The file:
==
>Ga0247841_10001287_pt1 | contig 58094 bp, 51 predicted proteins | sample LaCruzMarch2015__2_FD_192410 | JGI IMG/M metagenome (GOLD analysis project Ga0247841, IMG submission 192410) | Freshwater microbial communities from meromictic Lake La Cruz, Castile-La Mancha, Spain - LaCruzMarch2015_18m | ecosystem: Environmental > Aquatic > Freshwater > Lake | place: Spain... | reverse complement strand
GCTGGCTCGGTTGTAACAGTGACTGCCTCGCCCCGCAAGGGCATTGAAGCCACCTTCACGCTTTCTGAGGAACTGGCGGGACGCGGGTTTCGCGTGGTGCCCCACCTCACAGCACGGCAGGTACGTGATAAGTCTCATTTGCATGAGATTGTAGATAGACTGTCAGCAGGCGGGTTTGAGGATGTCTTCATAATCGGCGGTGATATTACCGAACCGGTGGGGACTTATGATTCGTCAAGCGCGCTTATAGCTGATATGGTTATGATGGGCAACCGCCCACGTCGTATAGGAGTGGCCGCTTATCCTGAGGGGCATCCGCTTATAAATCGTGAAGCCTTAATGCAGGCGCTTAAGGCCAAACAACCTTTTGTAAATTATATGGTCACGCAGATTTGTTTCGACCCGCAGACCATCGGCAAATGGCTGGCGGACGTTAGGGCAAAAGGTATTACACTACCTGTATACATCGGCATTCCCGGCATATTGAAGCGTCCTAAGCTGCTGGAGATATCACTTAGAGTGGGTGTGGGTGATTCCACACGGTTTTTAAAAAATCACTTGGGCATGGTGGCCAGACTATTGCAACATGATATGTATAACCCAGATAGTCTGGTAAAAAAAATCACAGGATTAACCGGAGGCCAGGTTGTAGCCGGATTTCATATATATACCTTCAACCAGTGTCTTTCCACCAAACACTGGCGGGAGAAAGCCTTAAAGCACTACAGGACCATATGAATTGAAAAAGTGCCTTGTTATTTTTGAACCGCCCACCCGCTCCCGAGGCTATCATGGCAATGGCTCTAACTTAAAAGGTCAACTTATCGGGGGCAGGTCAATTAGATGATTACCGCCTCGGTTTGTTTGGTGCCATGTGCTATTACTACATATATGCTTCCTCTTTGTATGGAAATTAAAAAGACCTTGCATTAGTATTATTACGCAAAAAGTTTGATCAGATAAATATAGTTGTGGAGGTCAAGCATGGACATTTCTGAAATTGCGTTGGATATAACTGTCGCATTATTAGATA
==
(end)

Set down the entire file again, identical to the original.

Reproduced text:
>Ga0247841_10001287_pt1 | contig 58094 bp, 51 predicted proteins | sample LaCruzMarch2015__2_FD_192410 | JGI IMG/M metagenome (GOLD analysis project Ga0247841, IMG submission 192410) | Freshwater microbial communities from meromictic Lake La Cruz, Castile-La Mancha, Spain - LaCruzMarch2015_18m | ecosystem: Environmental > Aquatic > Freshwater > Lake | place: Spain... | reverse complement strand
GCTGGCTCGGTTGTAACAGTGACTGCCTCGCCCCGCAAGGGCATTGAAGCCACCTTCACGCTTTCTGAGGAACTGGCGGGACGCGGGTTTCGCGTGGTGCCCCACCTCACAGCACGGCAGGTACGTGATAAGTCTCATTTGCATGAGATTGTAGATAGACTGTCAGCAGGCGGGTTTGAGGATGTCTTCATAATCGGCGGTGATATTACCGAACCGGTGGGGACTTATGATTCGTCAAGCGCGCTTATAGCTGATATGGTTATGATGGGCAACCGCCCACGTCGTATAGGAGTGGCCGCTTATCCTGAGGGGCATCCGCTTATAAATCGTGAAGCCTTAATGCAGGCGCTTAAGGCCAAACAACCTTTTGTAAATTATATGGTCACGCAGATTTGTTTCGACCCGCAGACCATCGGCAAATGGCTGGCGGACGTTAGGGCAAAAGGTATTACACTACCTGTATACATCGGCATTCCCGGCATATTGAAGCGTCCTAAGCTGCTGGAGATATCACTTAGAGTGGGTGTGGGTGATTCCACACGGTTTTTAAAAAATCACTTGGGCATGGTGGCCAGACTATTGCAACATGATATGTATAACCCAGATAGTCTGGTAAAAAAAATCACAGGATTAACCGGAGGCCAGGTTGTAGCCGGATTTCATATATATACCTTCAACCAGTGTCTTTCCACCAAACACTGGCGGGAGAAAGCCTTAAAGCACTACAGGACCATATGAATTGAAAAAGTGCCTTGTTATTTTTGAACCGCCCACCCGCTCCCGAGGCTATCATGGCAATGGCTCTAACTTAAAAGGTCAACTTATCGGGGGCAGGTCAATTAGATGATTACCGCCTCGGTTTGTTTGGTGCCATGTGCTATTACTACATATATGCTTCCTCTTTGTATGGAAATTAAAAAGACCTTGCATTAGTATTATTACGCAAAAAGTTTGATCAGATAAATATAGTTGTGGAGGTCAAGCATGGACATTTCTGAAATTGCGTTGGATATAACTGTCGCATTATTAGATA